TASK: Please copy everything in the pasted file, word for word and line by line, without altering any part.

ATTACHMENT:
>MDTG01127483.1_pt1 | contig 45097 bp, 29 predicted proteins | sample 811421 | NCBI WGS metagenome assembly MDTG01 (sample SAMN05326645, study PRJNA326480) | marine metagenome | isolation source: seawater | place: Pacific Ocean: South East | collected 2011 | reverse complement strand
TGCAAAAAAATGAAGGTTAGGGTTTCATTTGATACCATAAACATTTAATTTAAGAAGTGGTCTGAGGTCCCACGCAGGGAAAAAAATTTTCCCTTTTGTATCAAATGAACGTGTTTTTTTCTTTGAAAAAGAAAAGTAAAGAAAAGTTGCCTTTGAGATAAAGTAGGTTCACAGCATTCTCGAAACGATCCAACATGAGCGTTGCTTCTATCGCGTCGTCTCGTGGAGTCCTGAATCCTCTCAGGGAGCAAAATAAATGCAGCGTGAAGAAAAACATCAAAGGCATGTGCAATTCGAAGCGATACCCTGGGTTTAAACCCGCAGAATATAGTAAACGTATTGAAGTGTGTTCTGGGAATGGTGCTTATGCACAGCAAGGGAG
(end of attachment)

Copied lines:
>MDTG01127483.1_pt1 | contig 45097 bp, 29 predicted proteins | sample 811421 | NCBI WGS metagenome assembly MDTG01 (sample SAMN05326645, study PRJNA326480) | marine metagenome | isolation source: seawater | place: Pacific Ocean: South East | collected 2011 | reverse complement strand
TGCAAAAAAATGAAGGTTAGGGTTTCATTTGATACCATAAACATTTAATTTAAGAAGTGGTCTGAGGTCCCACGCAGGGAAAAAAATTTTCCCTTTTGTATCAAATGAACGTGTTTTTTTCTTTGAAAAAGAAAAGTAAAGAAAAGTTGCCTTTGAGATAAAGTAGGTTCACAGCATTCTCGAAACGATCCAACATGAGCGTTGCTTCTATCGCGTCGTCTCGTGGAGTCCTGAATCCTCTCAGGGAGCAAAATAAATGCAGCGTGAAGAAAAACATCAAAGGCATGTGCAATTCGAAGCGATACCCTGGGTTTAAACCCGCAGAATATAGTAAACGTATTGAAGTGTGTTCTGGGAATGGTGCTTATGCACAGCAAGGGAG